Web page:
In Michigan Marrying Your First Cousin in Michigan is Illegal, but Here’s What the Law Says


Although it may not seem socially acceptable to others, marrying your first cousin is quite frequent in several cultures and parts of the world. Regarding the legitimacy and legality of cousin marriages, state laws in the US differ from one another. This article will concentrate on the state of Michigan, where it is unlawful to marry your first cousin, albeit there are some subtle legal distinctions.

What Are The Rules Regarding First Cousins In Michigan Marriage Laws

The website of the Michigan legislature makes it abundantly evident that it is against the law to wed first cousins in Michigan. Marriage between the following relatives is forbidden by law:

  • ancestors or descendants
  • Brother and sister (blood or affinity)
  • aunt and nephew
  • uncle and niece
  • first cousins

Being connected by marriage, such as a spouse’s brother or a step-sibling, is called affinity. It is believed that any degree of first cousin kinship is prohibited because the legislation is silent on the minimum level of consanguinity (blood relation) needed for the prohibition to be in effect.

Are There Any Legal Exceptions

Michigan has a complete ban on first-cousin marriages, in contrast to several other states that have certain exclusions or requirements for permitting first-cousin marriages, such as age, infertility, or genetic testing. In Michigan, there are no unique rules or situations that would allow first cousins to get married.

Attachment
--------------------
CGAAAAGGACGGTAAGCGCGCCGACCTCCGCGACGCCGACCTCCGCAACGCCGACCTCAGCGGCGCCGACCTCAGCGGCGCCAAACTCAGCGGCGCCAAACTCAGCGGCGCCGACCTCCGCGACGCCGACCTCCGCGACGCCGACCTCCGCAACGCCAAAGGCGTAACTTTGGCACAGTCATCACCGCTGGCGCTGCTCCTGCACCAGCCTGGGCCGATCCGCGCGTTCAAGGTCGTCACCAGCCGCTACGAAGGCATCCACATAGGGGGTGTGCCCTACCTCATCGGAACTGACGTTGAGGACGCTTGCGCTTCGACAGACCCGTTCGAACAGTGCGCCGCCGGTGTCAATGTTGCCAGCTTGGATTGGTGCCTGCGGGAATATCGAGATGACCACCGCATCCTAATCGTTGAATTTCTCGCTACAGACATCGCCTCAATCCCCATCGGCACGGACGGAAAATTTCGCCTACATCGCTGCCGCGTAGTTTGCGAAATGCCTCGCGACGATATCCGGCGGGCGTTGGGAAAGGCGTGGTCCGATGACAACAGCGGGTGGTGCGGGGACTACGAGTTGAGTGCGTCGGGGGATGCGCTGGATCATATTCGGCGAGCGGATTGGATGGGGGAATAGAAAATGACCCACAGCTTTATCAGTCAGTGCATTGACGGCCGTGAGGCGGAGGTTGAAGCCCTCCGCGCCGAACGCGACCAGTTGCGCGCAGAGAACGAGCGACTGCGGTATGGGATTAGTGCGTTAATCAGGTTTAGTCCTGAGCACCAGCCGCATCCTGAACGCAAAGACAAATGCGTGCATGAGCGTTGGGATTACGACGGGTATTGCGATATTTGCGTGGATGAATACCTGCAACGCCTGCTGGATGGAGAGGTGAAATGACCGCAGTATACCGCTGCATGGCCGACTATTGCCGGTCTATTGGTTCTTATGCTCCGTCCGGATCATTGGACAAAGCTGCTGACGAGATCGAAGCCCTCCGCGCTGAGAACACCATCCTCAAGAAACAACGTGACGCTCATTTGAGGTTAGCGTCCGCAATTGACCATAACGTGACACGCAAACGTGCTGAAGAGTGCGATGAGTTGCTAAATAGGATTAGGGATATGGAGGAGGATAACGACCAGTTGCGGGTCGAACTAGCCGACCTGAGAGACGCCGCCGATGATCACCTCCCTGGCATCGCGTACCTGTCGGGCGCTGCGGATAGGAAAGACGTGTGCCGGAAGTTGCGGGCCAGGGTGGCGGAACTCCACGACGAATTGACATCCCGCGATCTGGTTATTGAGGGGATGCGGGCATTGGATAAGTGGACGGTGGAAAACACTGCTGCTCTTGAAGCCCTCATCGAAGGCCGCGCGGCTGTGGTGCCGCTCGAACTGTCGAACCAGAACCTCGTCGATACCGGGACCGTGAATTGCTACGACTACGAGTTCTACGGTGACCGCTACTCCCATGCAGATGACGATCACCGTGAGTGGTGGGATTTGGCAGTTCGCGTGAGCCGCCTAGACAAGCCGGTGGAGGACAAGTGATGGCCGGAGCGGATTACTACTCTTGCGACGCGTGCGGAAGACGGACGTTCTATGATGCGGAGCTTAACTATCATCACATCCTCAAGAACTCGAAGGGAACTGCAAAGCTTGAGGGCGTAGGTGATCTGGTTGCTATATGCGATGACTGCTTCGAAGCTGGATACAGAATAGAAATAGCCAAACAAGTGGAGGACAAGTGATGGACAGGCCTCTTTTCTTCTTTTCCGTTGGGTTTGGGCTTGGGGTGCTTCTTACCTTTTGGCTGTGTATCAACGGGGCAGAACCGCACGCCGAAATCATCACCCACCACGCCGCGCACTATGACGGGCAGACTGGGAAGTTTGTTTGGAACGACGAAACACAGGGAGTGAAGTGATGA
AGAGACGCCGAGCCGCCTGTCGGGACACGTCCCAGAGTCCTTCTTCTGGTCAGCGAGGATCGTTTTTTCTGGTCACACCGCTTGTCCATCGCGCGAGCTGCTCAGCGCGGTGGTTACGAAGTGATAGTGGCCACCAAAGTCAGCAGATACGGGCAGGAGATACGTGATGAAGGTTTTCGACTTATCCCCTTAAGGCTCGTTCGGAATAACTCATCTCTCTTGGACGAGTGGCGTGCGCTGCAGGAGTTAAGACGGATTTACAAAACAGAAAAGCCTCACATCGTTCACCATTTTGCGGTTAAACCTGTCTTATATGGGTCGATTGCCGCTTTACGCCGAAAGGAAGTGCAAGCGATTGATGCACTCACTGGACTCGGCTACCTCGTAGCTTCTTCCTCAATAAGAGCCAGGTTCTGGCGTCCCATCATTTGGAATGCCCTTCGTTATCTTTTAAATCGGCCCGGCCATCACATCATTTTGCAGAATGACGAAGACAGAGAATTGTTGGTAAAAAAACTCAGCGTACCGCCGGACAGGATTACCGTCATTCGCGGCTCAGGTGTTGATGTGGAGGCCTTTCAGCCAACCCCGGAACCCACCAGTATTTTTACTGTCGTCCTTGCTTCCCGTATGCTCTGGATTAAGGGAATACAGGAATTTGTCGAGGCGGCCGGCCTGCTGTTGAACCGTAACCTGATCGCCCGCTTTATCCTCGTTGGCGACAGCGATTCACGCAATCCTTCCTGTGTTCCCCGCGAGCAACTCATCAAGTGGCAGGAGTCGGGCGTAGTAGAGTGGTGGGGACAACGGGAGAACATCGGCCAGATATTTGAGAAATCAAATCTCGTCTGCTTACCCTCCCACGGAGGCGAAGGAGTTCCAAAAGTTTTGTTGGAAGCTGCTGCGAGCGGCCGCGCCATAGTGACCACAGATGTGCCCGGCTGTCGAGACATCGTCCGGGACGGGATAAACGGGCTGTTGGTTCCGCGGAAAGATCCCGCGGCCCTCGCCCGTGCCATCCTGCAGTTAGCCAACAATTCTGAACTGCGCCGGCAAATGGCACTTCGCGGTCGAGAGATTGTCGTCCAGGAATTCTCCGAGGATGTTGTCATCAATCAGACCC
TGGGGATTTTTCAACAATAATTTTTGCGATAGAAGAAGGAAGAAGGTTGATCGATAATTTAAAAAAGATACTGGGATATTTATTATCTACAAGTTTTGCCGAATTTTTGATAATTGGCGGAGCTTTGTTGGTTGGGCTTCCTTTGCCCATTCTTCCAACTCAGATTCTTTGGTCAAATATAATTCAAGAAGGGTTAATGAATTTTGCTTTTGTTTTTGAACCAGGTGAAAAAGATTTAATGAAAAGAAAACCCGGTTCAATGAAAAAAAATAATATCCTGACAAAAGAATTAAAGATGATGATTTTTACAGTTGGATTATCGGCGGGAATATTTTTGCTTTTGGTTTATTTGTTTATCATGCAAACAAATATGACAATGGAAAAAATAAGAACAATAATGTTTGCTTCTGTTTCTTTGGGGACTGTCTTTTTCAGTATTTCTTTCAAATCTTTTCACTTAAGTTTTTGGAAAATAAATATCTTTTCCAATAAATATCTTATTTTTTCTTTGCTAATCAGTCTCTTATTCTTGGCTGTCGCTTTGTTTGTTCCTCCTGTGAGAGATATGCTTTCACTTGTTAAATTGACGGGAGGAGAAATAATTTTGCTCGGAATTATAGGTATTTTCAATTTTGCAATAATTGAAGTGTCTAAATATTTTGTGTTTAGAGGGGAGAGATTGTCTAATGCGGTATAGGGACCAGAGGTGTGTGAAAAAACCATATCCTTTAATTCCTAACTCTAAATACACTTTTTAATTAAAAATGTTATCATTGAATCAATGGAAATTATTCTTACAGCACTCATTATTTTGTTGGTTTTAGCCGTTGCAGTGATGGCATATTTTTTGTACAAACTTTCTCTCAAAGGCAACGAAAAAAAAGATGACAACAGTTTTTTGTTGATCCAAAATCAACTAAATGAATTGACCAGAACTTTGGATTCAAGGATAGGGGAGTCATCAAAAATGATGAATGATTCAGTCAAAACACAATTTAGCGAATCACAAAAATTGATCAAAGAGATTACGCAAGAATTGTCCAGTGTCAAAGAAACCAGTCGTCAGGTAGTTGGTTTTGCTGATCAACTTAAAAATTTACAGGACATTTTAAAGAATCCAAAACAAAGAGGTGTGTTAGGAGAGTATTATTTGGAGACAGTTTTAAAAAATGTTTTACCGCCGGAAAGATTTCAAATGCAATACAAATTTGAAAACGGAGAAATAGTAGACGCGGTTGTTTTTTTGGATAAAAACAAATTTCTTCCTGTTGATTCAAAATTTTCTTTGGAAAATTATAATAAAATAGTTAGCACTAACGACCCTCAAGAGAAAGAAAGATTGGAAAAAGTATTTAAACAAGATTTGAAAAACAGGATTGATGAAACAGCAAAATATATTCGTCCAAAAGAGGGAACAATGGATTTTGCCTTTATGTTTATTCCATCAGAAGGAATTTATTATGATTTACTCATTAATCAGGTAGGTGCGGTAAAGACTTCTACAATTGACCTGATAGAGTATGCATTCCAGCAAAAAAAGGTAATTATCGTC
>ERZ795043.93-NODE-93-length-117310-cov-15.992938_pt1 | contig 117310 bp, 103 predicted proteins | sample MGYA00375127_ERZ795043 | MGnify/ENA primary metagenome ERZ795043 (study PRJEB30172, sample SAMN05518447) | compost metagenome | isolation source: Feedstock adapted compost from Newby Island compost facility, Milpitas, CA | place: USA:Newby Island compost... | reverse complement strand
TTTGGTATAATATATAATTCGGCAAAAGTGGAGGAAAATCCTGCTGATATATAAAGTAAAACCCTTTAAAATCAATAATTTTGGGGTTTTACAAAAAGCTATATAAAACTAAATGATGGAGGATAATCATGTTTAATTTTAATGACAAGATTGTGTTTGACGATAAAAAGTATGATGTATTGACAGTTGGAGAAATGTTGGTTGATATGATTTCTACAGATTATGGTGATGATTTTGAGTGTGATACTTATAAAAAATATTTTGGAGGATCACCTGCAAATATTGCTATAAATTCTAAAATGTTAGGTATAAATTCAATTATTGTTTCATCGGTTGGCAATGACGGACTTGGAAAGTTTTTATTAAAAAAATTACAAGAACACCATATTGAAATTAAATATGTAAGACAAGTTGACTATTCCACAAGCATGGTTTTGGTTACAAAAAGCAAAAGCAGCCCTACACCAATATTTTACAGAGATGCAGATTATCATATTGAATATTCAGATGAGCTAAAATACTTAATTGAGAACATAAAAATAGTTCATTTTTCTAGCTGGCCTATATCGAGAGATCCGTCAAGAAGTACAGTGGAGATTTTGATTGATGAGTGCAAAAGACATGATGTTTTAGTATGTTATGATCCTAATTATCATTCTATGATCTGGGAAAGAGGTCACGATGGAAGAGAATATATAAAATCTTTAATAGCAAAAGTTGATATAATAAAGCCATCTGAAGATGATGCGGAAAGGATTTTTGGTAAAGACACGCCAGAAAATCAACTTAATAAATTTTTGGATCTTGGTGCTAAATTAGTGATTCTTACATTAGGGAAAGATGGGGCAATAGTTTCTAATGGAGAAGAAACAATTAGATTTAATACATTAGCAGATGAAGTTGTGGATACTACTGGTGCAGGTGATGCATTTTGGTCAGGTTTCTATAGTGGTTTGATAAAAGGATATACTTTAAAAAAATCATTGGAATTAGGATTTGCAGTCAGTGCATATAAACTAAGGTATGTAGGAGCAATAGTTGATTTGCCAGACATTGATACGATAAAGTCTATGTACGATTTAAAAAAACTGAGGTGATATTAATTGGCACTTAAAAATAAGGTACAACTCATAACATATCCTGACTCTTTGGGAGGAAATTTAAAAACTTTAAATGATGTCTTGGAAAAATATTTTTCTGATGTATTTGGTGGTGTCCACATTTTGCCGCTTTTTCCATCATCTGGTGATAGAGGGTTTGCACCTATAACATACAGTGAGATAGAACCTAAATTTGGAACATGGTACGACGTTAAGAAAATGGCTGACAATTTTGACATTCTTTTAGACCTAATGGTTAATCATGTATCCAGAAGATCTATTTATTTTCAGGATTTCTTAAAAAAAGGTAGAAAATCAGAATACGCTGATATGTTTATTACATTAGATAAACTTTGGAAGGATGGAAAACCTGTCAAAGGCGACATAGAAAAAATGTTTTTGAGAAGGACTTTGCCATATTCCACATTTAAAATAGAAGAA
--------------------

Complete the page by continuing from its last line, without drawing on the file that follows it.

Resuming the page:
However, as long as they were lawful in the jurisdiction in which they were performed, Michigan has always acknowledged first-cousin marriages that were celebrated outside the state. This implies that if two first cousins moved to Michigan after getting married in a state or nation that permits cousin marriages, their union would be regarded as lawful and recognized in Michigan.

The Michigan Attorney General corroborated this in 1939, as did several court cases about inheritance and immigration. For instance, in the 1980 case of Matter of Balodis, the Immigrant and Naturalization Service reversed a ruling that had refused immigrant status to his first cousin’s wife, a resident of Michigan. The court decided that their marriage, consummated in Latvia, was lawful and duly acknowledged in Michigan.

Does the Michigan Marriage Application Request Your Relationship Status

You must apply for a marriage license at the county clerk’s office if you intend to get married in Michigan. You will be asked to fill out an application form with details about you and your intended spouse, including names, dates of birth, addresses, social security numbers, and parent names.

Additionally, the form will inquire as to if and how you are linked to one another. Checking one of the following boxes is required:

  • Not related
  • Related by blood
  • Related by marriage